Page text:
Prespecified analyses and hypothesis
All data from each completed primary publication were tabulated into a computerized spreadsheet (Microsoft Excel; Microsoft Corp, Redmond, Washington). First, we performed a series of traditional meta-analyses of studies that directly compared different antihypertensive drugs as first-line agents.
Then we performed a Bayesian network meta-analysis to compare different antihypertensive drug-based therapies (angiotensin-converting enzyme [ACE] inhibitors, angiotensin II receptor blockers [ARBs], diuretics, CCBs, β-blockers, conventional treatment, and α-blockers) to placebo and one to each other.
We also performed additional network meta-analyses in 5 subgroups of studies: (1) a subgroup including only studies that did not enroll patients with a history of HF (186 559 patients)15,17,29,31-33; (2 and 3) subgroups including trials that enrolled a greater proportion of males (153 447 patients)11-13,15,20-22,25,26,29,30,32,34,35 and a greater proportion of females (69 866 patients)10,14,16-19,23,24,27,28,31,33; and (4 and 5) subgroups including trials with a mean age of the enrolled population younger than 67 years (151 832 patients)11-15,19,21-25,29,30,32,34,35 or 67 or older years (71 482 patients)10,16-18,20,26-28,31,33. This value represents the median of the mean age of the populations of the trials included in our investigation.
Statistical analysis was performed by using SPSS software (version 16.0; SPSS Inc, Chicago, Illinois), SAS software (version 8.2; SAS Institute Inc, Cary, North Carolina), and WinBUGS packages (MRC Biostatistics Unit, Cambridge, England). Estimates of the effects of single direct comparisons between 2 strategies in HF prevention were calculated by using the χ2 test. Meta-analytical overall estimates of the effect of direct comparisons were calculated according to the meta-analytical technique.49,50 The assumption of homogeneity of treatment effect between different individual studies and subgroups of studies was tested using the χ2 test for homogeneity. When appropriate, publication bias was tested as previously described.51,52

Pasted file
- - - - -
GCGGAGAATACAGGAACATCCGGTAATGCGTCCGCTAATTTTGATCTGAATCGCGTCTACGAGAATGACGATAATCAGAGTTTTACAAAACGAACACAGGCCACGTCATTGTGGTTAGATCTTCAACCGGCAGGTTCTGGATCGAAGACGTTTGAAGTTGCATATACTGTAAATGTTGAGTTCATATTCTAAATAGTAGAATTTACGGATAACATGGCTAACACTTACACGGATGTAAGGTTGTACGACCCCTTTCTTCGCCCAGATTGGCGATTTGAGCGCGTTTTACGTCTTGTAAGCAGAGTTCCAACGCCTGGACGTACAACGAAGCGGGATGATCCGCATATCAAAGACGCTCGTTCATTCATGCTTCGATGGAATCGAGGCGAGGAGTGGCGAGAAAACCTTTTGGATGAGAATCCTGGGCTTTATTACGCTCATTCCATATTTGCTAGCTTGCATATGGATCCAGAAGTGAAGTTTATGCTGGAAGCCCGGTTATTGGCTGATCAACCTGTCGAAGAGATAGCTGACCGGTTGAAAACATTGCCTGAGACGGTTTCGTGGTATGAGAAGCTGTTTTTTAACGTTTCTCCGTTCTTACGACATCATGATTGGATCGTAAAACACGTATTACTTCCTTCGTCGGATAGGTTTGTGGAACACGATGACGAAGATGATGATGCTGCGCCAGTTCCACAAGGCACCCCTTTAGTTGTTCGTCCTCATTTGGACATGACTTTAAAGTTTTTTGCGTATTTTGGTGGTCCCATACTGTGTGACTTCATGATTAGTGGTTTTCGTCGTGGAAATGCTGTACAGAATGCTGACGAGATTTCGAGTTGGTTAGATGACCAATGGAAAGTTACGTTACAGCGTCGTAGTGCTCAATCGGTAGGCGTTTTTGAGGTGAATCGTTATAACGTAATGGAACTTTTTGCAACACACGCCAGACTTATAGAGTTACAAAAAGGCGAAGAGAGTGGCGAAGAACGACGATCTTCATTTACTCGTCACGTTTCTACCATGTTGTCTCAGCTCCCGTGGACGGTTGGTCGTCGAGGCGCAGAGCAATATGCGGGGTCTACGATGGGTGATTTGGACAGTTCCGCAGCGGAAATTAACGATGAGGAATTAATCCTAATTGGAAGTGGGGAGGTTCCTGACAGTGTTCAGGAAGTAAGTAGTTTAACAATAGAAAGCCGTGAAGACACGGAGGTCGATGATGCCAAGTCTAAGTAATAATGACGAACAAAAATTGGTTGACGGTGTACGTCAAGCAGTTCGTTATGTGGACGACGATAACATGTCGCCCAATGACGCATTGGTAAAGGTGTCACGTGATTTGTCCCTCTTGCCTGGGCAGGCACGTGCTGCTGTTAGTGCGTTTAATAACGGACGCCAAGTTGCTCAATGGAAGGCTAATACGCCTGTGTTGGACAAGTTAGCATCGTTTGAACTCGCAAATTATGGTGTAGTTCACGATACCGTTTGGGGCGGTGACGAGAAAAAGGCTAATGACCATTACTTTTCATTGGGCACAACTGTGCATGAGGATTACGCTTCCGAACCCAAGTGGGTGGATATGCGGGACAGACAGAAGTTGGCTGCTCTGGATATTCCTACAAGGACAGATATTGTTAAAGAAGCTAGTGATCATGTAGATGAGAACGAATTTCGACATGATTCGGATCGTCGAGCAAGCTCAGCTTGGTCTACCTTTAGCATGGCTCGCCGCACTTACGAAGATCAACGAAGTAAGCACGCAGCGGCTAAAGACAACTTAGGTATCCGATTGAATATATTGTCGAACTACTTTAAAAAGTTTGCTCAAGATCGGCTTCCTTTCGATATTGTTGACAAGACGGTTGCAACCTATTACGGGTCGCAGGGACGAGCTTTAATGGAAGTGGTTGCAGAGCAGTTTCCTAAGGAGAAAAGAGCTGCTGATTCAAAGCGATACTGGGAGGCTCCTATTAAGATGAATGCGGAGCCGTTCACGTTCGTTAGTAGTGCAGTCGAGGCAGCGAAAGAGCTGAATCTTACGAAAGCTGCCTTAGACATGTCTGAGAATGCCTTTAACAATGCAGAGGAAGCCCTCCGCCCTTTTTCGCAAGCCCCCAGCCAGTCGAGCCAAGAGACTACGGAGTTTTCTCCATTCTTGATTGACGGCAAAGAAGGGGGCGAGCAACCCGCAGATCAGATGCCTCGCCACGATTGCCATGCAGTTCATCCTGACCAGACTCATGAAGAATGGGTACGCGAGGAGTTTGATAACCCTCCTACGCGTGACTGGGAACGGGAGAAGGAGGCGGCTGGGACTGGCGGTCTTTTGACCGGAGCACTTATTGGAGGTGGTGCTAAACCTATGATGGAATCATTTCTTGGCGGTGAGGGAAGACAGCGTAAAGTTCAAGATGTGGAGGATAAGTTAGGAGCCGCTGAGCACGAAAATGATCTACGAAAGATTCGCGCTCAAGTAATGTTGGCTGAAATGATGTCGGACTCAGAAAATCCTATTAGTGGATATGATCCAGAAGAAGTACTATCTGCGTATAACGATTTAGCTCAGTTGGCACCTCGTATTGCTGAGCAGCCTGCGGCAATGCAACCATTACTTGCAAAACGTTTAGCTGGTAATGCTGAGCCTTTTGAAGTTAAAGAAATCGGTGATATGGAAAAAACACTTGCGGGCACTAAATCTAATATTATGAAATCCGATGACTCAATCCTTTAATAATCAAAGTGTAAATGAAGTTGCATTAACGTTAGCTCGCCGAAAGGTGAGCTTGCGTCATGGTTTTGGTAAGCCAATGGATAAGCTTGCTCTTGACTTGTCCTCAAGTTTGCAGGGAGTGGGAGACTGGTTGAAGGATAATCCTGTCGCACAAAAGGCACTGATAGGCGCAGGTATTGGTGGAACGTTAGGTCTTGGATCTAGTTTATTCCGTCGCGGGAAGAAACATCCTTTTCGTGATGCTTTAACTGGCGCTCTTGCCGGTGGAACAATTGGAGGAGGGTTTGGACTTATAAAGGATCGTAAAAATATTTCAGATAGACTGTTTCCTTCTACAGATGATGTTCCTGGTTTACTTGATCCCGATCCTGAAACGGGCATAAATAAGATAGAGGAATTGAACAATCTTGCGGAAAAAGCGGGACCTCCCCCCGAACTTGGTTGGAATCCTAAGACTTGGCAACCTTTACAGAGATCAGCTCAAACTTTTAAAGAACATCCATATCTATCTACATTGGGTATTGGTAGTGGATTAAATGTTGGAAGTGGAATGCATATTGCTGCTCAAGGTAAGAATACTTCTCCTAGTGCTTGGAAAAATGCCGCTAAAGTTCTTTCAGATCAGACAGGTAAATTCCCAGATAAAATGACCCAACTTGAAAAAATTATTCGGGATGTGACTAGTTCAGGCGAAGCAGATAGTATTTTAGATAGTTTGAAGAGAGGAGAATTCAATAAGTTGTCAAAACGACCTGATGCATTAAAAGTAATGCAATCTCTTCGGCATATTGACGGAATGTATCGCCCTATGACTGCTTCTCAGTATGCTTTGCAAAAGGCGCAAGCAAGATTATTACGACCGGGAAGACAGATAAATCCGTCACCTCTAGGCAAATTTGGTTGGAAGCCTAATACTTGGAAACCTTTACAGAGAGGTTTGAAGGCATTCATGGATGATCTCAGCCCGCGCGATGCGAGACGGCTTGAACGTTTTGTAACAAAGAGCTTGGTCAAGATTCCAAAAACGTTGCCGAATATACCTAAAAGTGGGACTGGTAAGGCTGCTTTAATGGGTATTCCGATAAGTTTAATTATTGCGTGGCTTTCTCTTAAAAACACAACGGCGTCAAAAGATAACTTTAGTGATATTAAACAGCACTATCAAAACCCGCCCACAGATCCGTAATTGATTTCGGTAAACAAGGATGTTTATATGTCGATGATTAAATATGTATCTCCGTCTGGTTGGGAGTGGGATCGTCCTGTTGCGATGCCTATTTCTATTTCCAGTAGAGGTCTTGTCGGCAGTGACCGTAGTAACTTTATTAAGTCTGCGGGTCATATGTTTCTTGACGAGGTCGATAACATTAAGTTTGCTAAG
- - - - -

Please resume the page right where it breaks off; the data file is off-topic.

Network meta-analysis was performed using the Bayesian hierarchical model proposed by Lu and Ades.36The advantages of a Bayesian meta-analytic approach are represented by the fact that direct probability statements can be made, all evidence regarding a specific problem can be taken into account, and predictive statements can be easily made. The disadvantages are related to the use of prior beliefs that may undermine objectivity; to elicitation of priors, which is nontrivial with few guidelines; and to its computational complexity and the long period of time needed to perform it.
This model is the k-comparison version of the SST model of Smith et al53 proposed by them to analyze the comparisons between treatments through adequate parameterizations. The estimates were obtained by using the Markow Chains Monte Carlo Method (MCMC). Specifically, 2 chains were generated with 5000 initial iterations (burn in), and 100 000 iterations were used for the estimations. The number of initial iterations (burn in) was determined on the basis of Gelman-Rubin approach. The accuracy of the posterior estimates was found by calculating the Monte Carlo error for each parameter. As a rule of thumb, the Monte Carlo error for each parameter of interest is less than 5% of the sample standard deviation. For the present analysis, following Lu and Ades,54 among 5 models presented by those 2 authors (all incorporating the random multivariate treatment effects), we chose the SST-2-HOM model: random effects baselines with homogeneous treatment variance. We also used noninformative priors that represented complete lack of credible prior information. The WinBugs code for SST-2-HOM model is included in the current article.
All results for the mixed-treatment analysis are reported as posterior median with corresponding 95% credibility intervals (CrIs). To evaluate whether variability of results across different comparisons of the network may have affected the results, the inconsistency of the model was calculated as suggested by Lu and Ades.54 When the confidence interval of effect estimates did not cross the unit, these were considered significant.
The main clinical and methodological characteristics of each trial are shown in Table 1 and Table 2. The studies selected were performed in patients enrolled on the basis of a diagnosis of hypertension (186 378 [83.5%])10-20,23-31,33 or in a population at high cardiovascular risk with a predominant presence of hypertensive patients (36 935 [16.5%]).21,22,32,34,35 The beginning year of recruitment ranged from 1987 to 2004. All studies were published from 1997 through 2009.